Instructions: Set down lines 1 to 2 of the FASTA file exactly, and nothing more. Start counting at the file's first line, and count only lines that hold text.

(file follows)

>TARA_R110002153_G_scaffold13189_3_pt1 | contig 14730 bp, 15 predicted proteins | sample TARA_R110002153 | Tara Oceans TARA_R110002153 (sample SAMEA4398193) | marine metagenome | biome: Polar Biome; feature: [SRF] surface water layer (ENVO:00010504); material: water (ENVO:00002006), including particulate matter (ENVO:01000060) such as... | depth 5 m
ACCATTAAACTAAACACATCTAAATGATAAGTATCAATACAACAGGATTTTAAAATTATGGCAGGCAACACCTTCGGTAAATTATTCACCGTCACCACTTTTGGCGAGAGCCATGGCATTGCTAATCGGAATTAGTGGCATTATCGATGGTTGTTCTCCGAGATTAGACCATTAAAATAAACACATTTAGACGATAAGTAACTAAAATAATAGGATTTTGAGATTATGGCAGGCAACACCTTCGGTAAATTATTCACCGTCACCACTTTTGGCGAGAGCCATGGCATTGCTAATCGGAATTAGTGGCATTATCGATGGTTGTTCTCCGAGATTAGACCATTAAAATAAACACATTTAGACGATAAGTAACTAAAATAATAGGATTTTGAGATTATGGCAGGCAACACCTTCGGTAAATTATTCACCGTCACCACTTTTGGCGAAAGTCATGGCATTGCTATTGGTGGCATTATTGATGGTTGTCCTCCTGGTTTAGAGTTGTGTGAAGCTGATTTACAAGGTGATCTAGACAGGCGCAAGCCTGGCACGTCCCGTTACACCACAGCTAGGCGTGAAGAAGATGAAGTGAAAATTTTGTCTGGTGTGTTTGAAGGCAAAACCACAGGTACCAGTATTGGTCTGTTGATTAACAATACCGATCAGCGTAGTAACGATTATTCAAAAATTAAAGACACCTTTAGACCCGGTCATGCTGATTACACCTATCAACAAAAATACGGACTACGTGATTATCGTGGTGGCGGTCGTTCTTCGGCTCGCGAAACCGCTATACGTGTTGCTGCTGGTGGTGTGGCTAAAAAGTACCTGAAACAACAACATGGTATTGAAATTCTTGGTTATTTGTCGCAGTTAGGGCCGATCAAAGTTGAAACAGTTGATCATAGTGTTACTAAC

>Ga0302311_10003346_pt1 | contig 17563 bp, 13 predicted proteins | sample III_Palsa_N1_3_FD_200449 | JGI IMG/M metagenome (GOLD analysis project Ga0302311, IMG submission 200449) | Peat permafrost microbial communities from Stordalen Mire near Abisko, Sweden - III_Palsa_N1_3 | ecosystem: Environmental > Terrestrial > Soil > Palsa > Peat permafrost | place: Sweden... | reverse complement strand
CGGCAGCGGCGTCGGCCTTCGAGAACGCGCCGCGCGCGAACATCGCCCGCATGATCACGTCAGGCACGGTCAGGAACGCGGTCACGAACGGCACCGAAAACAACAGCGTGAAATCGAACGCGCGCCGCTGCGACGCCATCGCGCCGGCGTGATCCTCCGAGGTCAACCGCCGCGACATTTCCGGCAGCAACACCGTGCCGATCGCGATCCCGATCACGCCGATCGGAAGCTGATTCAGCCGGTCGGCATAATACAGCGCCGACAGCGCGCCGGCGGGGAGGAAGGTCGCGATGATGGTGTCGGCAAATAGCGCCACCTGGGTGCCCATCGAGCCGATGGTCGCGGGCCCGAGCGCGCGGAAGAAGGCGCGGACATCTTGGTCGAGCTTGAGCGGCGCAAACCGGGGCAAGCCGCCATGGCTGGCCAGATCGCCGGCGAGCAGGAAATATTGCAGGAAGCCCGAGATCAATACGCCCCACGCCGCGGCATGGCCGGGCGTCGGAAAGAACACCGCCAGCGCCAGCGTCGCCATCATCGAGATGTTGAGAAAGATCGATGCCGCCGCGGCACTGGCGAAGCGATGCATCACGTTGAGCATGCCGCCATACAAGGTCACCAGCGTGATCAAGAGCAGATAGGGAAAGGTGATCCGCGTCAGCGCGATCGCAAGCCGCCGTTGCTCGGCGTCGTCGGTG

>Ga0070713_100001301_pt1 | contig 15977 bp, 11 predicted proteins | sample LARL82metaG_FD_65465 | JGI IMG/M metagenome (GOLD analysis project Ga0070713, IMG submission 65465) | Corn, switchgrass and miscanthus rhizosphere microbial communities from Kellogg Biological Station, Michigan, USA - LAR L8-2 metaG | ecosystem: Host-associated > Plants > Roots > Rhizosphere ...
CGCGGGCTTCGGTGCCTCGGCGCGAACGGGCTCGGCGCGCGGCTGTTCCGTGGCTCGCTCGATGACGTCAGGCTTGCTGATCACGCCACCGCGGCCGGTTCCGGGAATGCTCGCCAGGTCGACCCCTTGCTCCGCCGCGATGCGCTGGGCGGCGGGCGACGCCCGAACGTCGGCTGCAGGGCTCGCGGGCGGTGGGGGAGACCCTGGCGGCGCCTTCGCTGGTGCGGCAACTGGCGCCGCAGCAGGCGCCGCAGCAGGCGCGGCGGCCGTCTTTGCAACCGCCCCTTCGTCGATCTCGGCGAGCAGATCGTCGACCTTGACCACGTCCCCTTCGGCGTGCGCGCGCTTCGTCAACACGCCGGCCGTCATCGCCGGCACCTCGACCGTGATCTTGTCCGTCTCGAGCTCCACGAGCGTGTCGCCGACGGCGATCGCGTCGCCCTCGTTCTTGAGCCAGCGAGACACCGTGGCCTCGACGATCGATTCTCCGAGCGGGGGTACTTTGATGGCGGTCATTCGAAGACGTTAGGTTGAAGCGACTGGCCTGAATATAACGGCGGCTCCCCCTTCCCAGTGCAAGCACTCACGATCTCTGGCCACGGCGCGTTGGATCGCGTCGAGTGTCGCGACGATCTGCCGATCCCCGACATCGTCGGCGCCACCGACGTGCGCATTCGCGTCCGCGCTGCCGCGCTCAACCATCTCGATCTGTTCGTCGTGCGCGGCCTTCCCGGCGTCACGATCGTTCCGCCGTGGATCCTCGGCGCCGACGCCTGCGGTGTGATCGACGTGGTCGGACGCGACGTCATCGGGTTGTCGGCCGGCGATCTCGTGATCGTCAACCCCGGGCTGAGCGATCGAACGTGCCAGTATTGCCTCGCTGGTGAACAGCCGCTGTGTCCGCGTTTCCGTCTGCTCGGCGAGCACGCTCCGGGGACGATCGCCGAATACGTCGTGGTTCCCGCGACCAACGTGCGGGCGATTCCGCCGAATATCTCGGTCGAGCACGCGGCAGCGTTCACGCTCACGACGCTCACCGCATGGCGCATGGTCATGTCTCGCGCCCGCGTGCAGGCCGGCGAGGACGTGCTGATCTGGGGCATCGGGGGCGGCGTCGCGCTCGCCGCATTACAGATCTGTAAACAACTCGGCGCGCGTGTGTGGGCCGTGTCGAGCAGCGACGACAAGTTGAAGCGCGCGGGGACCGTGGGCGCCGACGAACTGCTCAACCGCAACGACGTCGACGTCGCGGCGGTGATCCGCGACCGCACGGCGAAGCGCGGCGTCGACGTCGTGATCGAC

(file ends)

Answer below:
>TARA_R110002153_G_scaffold13189_3_pt1 | contig 14730 bp, 15 predicted proteins | sample TARA_R110002153 | Tara Oceans TARA_R110002153 (sample SAMEA4398193) | marine metagenome | biome: Polar Biome; feature: [SRF] surface water layer (ENVO:00010504); material: water (ENVO:00002006), including particulate matter (ENVO:01000060) such as... | depth 5 m
ACCATTAAACTAAACACATCTAAATGATAAGTATCAATACAACAGGATTTTAAAATTATGGCAGGCAACACCTTCGGTAAATTATTCACCGTCACCACTTTTGGCGAGAGCCATGGCATTGCTAATCGGAATTAGTGGCATTATCGATGGTTGTTCTCCGAGATTAGACCATTAAAATAAACACATTTAGACGATAAGTAACTAAAATAATAGGATTTTGAGATTATGGCAGGCAACACCTTCGGTAAATTATTCACCGTCACCACTTTTGGCGAGAGCCATGGCATTGCTAATCGGAATTAGTGGCATTATCGATGGTTGTTCTCCGAGATTAGACCATTAAAATAAACACATTTAGACGATAAGTAACTAAAATAATAGGATTTTGAGATTATGGCAGGCAACACCTTCGGTAAATTATTCACCGTCACCACTTTTGGCGAAAGTCATGGCATTGCTATTGGTGGCATTATTGATGGTTGTCCTCCTGGTTTAGAGTTGTGTGAAGCTGATTTACAAGGTGATCTAGACAGGCGCAAGCCTGGCACGTCCCGTTACACCACAGCTAGGCGTGAAGAAGATGAAGTGAAAATTTTGTCTGGTGTGTTTGAAGGCAAAACCACAGGTACCAGTATTGGTCTGTTGATTAACAATACCGATCAGCGTAGTAACGATTATTCAAAAATTAAAGACACCTTTAGACCCGGTCATGCTGATTACACCTATCAACAAAAATACGGACTACGTGATTATCGTGGTGGCGGTCGTTCTTCGGCTCGCGAAACCGCTATACGTGTTGCTGCTGGTGGTGTGGCTAAAAAGTACCTGAAACAACAACATGGTATTGAAATTCTTGGTTATTTGTCGCAGTTAGGGCCGATCAAAGTTGAAACAGTTGATCATAGTGTTACTAAC